One clue might be the god Min (see him) who obviously had a very old cult at Koptos in Upper Egypt where two statues of him larger then life size were found in the late 1800s. They had no doubt been situated within a sacred area or by a shrine of some sort, but no remains are left to reconstruct what it may have looked like.
After the formation of two separate countries along the Nile (Upper and Lower Egypt) a typical building came to be in each part, which more or less symbolized the country itself in both a religious and political way and underlined its national identity.
It's most likely that local temples made of clay and reed originally were the cult buildings used by tribes along the Nile, and with time two shrines were specified where people could make offers to the main gods. Through their different designs it's easy locate the origin of old writings found since their depictions were incorporated into the hieroglyphic signs at an early stage (shown to the right of each illustration above).
Per-wer, meaning "the Great House", stood for Upper Egypt, and Per-nu, "the House of Flame" was the cupola shaped roofed national temple of Lower Egypt.
They are both attested for already during the reign of pharaoh Aha at the beginning of the first dynasty where they are present on a famous wooden label.
If at this stage, all mayor gods were worshipped in these buildings is not known.
With time the temples were elaborated to be great stone building just for a few very popular gods and goddesses which had fame over the centuries throughout the long Egyptian history. Minor gods had small shrines or were venerated in the homes.
When the goddesses and gods were depicted with a human body the variety wasn't so big in the way they were dressed. Less then half a dozen types of garments covers almost all of them. From the beginning they all wore white dresses, or at least single colored. This tradition slowly changed over the years and with time the colors and patterns became elaborated. The peak was reached during the Greco-Roman period when they were seen in outfits like actors in a costume spectacle in a theatre.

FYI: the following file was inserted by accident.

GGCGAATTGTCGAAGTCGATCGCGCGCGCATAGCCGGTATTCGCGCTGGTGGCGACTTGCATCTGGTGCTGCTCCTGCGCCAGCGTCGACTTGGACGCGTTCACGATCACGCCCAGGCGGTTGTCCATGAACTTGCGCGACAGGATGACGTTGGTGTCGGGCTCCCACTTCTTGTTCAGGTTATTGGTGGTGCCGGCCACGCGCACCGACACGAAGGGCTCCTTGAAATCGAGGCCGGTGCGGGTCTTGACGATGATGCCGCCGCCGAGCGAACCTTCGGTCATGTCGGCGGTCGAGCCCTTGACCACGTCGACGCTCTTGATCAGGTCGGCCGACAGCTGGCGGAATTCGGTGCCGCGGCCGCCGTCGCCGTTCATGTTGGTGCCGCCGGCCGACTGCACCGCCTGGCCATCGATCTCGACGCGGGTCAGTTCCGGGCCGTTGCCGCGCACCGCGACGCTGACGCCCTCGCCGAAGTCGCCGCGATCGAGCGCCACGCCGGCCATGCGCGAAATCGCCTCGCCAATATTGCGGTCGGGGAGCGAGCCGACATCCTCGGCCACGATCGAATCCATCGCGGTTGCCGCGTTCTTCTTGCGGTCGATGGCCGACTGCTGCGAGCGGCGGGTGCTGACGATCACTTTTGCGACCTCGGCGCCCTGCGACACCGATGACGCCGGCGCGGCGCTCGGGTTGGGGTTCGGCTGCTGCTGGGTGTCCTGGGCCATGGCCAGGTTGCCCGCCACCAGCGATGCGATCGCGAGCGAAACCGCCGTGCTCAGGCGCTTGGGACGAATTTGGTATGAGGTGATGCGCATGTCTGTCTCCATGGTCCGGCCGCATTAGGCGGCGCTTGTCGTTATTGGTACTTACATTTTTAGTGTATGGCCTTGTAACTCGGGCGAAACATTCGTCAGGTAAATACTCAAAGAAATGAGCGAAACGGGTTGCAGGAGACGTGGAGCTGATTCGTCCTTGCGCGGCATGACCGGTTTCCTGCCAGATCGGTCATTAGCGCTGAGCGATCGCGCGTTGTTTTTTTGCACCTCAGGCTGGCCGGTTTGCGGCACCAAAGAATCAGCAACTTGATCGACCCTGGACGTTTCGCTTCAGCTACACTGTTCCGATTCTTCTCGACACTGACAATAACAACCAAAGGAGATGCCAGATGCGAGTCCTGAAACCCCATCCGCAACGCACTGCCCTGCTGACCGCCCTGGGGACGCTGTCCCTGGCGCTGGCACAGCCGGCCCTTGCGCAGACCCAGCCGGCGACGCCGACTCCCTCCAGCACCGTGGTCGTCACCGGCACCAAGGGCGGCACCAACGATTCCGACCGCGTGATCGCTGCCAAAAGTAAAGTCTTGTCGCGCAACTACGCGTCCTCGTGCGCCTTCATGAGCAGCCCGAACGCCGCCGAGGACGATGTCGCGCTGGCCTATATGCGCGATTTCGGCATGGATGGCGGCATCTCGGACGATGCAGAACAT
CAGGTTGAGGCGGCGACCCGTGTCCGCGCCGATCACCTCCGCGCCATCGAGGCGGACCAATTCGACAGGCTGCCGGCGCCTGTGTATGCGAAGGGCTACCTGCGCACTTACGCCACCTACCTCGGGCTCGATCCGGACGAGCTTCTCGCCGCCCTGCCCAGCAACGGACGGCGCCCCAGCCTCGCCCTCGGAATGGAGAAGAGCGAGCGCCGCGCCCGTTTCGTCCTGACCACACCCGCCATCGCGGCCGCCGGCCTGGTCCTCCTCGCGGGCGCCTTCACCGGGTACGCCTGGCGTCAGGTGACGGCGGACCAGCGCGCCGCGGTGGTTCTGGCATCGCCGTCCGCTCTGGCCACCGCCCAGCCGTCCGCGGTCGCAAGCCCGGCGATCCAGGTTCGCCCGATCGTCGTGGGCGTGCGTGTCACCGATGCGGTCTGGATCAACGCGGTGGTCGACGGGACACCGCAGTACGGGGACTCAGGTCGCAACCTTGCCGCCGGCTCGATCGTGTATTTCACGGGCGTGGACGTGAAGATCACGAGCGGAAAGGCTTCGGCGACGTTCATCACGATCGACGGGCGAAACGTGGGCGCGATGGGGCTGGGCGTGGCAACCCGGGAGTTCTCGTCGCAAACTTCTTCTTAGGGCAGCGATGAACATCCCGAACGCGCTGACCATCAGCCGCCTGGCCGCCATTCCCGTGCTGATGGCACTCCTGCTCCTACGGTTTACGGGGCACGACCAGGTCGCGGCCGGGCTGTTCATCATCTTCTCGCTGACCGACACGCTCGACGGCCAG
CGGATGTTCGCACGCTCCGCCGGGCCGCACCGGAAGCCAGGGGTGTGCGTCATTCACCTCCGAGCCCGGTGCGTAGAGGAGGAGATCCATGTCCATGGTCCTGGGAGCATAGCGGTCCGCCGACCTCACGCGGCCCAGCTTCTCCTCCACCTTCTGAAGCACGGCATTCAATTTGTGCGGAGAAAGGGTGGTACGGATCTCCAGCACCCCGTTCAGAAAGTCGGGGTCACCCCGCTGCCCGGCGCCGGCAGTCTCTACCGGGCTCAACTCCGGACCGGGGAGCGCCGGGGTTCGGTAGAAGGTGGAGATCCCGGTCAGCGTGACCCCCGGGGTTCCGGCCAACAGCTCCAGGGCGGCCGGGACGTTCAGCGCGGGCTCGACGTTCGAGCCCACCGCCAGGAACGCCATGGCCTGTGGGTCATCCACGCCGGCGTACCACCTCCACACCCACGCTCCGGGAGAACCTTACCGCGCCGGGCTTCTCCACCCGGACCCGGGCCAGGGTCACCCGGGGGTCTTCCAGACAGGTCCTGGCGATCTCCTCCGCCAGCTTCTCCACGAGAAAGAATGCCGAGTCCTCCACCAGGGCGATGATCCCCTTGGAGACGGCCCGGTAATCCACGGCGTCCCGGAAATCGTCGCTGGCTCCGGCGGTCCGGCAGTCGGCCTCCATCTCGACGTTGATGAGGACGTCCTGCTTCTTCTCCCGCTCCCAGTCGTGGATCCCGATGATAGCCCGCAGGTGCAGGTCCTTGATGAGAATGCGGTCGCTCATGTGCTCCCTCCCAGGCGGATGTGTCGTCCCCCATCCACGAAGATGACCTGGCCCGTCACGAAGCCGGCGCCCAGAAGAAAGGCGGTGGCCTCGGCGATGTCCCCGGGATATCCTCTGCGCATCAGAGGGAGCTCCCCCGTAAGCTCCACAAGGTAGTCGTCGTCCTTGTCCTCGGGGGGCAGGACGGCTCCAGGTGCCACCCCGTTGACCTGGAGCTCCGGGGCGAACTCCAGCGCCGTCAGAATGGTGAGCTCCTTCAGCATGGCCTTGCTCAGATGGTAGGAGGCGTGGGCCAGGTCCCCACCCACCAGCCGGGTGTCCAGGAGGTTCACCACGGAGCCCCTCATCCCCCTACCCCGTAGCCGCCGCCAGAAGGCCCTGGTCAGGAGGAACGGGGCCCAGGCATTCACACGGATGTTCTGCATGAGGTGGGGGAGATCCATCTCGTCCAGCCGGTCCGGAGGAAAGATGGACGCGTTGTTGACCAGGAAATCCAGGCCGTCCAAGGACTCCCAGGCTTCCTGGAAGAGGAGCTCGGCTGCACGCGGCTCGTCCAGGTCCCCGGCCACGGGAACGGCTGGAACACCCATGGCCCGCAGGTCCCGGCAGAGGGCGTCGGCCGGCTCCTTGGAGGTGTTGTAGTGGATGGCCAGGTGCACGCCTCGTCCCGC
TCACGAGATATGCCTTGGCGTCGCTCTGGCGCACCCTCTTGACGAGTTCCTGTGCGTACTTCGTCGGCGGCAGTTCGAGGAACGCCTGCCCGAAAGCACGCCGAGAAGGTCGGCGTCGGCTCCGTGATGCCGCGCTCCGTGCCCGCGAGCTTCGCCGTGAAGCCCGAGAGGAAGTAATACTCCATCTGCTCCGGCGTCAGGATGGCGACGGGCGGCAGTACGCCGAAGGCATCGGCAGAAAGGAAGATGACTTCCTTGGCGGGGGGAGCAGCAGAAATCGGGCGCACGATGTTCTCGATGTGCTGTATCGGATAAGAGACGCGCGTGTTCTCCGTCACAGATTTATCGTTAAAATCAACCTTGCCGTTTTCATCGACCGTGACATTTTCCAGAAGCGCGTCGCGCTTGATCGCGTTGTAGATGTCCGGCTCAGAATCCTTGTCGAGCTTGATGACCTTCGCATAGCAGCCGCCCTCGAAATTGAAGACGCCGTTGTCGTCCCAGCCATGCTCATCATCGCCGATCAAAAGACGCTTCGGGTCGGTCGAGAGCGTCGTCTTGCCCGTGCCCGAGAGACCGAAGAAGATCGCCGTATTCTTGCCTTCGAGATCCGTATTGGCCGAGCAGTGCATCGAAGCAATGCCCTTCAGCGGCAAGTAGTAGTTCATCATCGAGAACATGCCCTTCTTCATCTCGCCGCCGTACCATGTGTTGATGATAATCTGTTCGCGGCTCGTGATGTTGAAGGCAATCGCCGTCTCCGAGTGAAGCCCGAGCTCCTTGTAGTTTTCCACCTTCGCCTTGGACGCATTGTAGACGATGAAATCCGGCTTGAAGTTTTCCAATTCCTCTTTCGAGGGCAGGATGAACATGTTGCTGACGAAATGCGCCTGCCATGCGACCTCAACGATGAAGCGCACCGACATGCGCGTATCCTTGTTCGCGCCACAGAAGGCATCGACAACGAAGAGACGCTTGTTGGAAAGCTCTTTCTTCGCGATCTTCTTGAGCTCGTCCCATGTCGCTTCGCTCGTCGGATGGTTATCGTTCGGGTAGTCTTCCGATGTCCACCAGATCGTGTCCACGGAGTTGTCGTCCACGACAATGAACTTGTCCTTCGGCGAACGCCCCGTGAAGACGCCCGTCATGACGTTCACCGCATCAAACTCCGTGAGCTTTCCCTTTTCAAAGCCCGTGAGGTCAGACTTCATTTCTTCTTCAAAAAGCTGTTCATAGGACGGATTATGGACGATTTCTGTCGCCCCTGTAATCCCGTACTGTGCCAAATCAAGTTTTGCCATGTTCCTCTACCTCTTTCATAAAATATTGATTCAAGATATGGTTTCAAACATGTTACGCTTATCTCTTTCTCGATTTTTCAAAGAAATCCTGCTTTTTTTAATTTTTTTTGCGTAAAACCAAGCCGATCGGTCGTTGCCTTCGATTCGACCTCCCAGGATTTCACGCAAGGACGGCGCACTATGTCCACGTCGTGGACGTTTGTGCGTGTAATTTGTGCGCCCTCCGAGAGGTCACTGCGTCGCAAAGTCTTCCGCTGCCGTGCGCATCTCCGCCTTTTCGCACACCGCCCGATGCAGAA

Excluding the mummy-like creations, here is a type description in brief:
Notice that long sleeves were not in fashion in any era of Egyptian history, at least for the gods and goddesses. Their dresses were to a great extent similar to those worn by the upper classes in society during daytime and evenings, and mostly indoors.
The gods had a lot of different things to put on their heads, and they surely did. In bright contrast to the stereotyped positions of their bodies the painters and sculptors were keen on giving the heads as much attention as possible. This was obviously initiated by pharaoh himself or the priesthood in order to give their favorite gods as much promotion as possible. The different crowns could give a hint where the god originally came from, and by wearing the combined crown for the whole country, the message was given that this god or goddess was important to all Egyptians. To make them conspicuous all crowns, hats etc. were adorned with plumes, horns, snakes, flowers, sun discs, leaves etc painted in bright colors. Especially during the Greco-Roman era the fantasy and elaboration was significant.